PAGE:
Round 6: Target 894 from 75 100 8 3 9 7

Lily pulls out almost identical numbers to last time; in fact, she takes them from almost exactly the same slots in the holder, which is not good, and also suggests that the crew don't re-randomise the contents between rounds.  This is bad -- Lily will naturally have a tendency to favour certain slots over others (as anyone would; humans are very poor random number generators) -- and so there will be considerable bias in the re-use of the numbers.

Anyway... I get hung up on trying to get the final offset of 6 from 900, with no success.  I have to resort to one away with 893 = 9*100 - 7.

Pretty much immediately after time runs out I see how to tweak my way there, using the fact that 9*8 is close to 75: 894 = 9*(100 + 8) - 75 - 3.  Right after that, I realise that 6 = 9 - 3, and an easier tweak presents itself: 894 = 9*(100 - (8 - 7)) + 3; this is the solution that Lily later demonstrates.  And then I wondered about investigating from below and a solution practically leaps out: 894 = 8*100 + 75 + 7 + 3 + 9.

Three solutions that just unravelled in a matter of seconds as soon as time expired.  Isn't that always the way?  (While writing this up I have noticed the hybrid solution of 894 = 8*75 + 3*(100 - (9 - 7)).)

Both contestants are one away with 895 = 9*100 - 8 + 3.

John: 895
Nick: 895
Me: 893
Lily: 894

Scores: John 15 (21), Nick 14 (31), me 46

Second break: GRIND KIN ("Regally imbibing")

A hint at the KING of DRINKING.

Round 7: P T R S O A E D A

I had PORTS / SPORT, OPERAS, ROASTED, and DEPORTS.  I also considered and rightly rejected PASTORED.  After time I added PARADES, SPORTED, PROTEAS, and finally found an eight: ADAPTORS.  (I'll note that ADAPTOR showed up back in episode 341, which was Sam Gaffney's first game.)

Nick has SPORTED, but John's "slightly risky" eight of ADOPTERS gets the points.  David thinks this is well done, but wishes that John had selected a final consonant.  He makes the slightly unusual claim that it would have given TEARDROPS or PREDATORS, which is only true if an R was the next consonant.  I don't think it's likely that they would have stopped proceedings to check what it would be, so this seems like David has given his hopes a bit more authority than is justified.  (I was also hoping for an R for PREDATORS, incidentally, but I hadn't recognised that TEARDROPS was an anagram of it.)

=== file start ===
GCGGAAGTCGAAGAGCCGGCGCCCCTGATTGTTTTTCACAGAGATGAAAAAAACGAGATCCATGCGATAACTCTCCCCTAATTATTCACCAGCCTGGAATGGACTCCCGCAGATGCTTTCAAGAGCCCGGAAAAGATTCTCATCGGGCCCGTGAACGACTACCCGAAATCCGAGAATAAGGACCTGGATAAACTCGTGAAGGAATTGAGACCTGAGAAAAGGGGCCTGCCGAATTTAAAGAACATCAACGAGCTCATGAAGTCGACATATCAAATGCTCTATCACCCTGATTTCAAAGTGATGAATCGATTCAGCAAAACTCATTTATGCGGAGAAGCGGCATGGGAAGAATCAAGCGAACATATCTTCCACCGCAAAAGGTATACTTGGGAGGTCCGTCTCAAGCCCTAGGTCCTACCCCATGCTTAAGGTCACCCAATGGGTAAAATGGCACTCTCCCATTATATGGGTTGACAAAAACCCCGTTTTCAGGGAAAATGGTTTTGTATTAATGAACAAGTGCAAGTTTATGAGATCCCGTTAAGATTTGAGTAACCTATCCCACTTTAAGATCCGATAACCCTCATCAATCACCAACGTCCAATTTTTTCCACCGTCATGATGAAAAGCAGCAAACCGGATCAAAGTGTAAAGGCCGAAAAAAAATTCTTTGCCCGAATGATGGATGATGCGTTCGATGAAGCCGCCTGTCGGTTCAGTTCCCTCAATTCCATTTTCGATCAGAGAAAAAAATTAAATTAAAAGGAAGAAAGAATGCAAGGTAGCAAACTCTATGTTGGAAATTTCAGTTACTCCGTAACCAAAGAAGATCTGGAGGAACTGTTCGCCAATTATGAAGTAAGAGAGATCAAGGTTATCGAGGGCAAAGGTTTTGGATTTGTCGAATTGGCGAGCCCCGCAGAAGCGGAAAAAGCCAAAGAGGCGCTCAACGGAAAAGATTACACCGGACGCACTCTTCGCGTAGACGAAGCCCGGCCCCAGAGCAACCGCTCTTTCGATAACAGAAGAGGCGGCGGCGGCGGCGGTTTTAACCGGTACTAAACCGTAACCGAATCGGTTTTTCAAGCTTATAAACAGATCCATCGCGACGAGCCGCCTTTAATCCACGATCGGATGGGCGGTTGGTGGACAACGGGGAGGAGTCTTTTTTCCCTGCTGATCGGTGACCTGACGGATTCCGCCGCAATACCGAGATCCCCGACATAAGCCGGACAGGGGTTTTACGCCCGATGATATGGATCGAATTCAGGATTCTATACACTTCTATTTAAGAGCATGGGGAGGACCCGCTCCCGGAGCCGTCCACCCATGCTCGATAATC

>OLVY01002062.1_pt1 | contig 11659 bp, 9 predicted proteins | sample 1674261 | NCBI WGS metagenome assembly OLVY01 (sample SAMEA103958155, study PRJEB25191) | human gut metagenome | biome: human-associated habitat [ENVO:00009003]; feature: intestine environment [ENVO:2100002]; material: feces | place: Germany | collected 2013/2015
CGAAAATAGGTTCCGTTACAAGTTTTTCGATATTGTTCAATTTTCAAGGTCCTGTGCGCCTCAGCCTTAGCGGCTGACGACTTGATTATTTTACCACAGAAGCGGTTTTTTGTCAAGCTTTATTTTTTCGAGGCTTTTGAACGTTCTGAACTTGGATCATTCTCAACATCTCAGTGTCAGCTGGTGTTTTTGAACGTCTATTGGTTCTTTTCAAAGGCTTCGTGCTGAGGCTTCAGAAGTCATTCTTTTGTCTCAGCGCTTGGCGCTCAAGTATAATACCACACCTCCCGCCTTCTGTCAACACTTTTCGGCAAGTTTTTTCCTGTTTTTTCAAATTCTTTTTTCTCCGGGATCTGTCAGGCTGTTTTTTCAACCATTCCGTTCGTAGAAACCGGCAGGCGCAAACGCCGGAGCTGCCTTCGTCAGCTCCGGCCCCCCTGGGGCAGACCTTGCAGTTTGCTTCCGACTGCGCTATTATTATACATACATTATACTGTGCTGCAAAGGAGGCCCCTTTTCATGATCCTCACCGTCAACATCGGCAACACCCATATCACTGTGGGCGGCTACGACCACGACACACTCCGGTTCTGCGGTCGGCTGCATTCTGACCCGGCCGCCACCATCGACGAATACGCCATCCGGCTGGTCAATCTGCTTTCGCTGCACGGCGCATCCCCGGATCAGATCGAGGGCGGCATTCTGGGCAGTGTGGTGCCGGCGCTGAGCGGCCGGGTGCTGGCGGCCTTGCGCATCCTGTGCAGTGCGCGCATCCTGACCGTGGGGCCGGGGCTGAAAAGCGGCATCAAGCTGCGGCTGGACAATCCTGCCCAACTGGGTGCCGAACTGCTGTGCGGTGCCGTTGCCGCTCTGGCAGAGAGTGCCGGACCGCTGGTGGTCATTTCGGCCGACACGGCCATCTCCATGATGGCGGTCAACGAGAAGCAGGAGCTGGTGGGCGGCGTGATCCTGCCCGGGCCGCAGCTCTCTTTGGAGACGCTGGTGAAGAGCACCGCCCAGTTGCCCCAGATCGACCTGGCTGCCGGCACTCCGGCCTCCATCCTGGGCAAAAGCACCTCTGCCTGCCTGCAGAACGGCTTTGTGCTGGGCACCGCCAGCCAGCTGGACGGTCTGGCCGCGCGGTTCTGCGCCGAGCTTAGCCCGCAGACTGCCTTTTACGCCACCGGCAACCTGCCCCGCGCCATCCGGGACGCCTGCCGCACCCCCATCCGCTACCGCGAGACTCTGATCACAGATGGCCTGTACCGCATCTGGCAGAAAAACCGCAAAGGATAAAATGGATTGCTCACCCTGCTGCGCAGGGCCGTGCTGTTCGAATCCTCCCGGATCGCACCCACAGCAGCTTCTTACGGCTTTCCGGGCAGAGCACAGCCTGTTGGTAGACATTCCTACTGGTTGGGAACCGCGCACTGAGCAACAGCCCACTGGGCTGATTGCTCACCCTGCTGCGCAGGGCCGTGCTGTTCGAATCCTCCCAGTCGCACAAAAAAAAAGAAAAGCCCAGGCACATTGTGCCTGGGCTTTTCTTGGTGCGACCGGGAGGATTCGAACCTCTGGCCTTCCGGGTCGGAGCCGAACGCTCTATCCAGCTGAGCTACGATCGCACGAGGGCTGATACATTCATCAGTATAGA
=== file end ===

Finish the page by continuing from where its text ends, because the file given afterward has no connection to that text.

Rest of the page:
The vowel isn't a bad try; a U would have given OUTSPREAD.  And even that A would give a nine in some dictionaries; the Macquarie isn't one of them, but Chambers lists TAPADEROS.  (TAPADERA or TAPADERO: "the leather guard in front of a Mexican stirrup").

In any case, David has the eight of ADAPTERS, or ADAPTORS -- he points out that both spellings are acceptable.

Those eight points leave John only two points adrift, meaning that he will have a chance in the conundrum unless Nick solves the next numbers round and John does not.


Scores: John 23 (29), Nick 14 (31), me 46

Round 8: Target 102 from 100 9 3 1 8 7

Nick goes for a slight variation, choosing a single large number.  Once again Lily takes the numbers from the same spots as she has before.  A quick glance at the numbers rounds from previous games suggests that this happens pretty often, and that's really going to bug me from now on.  Randomness is preferable!

Anyway, the target is trivial, and everyone gets 102 = 100 + 3 - 1.  Just for fun, a solution without the large number is 102 = (7 - 1)*(9 + 8).

John: 102
Nick: 102
Me: 102
Lily: 102

Scores: John 33 (39), Nick 24 (41), me 56


John's find of the eight-letter word in round 7 narrowed the gap to just two points, so this conundrum will decide it after all.  I solve this one very quickly, guided by the pair of G's and the fact that I have used this word a lot recently to describe my travails when playing this game.

It takes the contestants longer, but John finds it seven seconds in for another come-from-behind victory.

John: STRUGGLED (7s)
Nick: [no answer]

Final scores: John 33 (49), Nick 24 (41), me 66

It took two good eight-letter words and the conundrum for John to win this, but he managed it.  It's a good thing he won as otherwise he would have been severely ruing not adding the S to DEMENTIA in round one!  Nick did well to stay in touch (and indeed, ahead) despite those eight-letter words, but he needed a more challenging numbers round at the end and the random number generator did not deliver.  That's the drawback of the numbers rounds: Sometimes they can be trivial like that.

I was behind on three letters rounds where better options were seen afterwards, and likewise for one of the numbers rounds.  On the other hand, I was in the ballpark each time, and solved the conundrum quickly.  A decent win that had potential to be much better.


Mark said...

You've written SEDIMENTS for Round 1 - a mistake?

Geoff Bailey said...

Whoops, so I did (fixed now) -- thanks for catching that, Mark!

(For clarity in case anyone reads this later and is confused: I wrote down SEDIMENT on paper, and when listing the words I found; but when listing each person's selected word I accidentally transcribed SEDIMENTS.)

Sam Gaffney said...

My answers:

249 = (75+8)x3

[a] I wanted X for SUBCORTEX. Found OBSCURE later.

[b] What bothers me most with missing AILERON and ADAPTOR(s) is that they were David words from my episodes!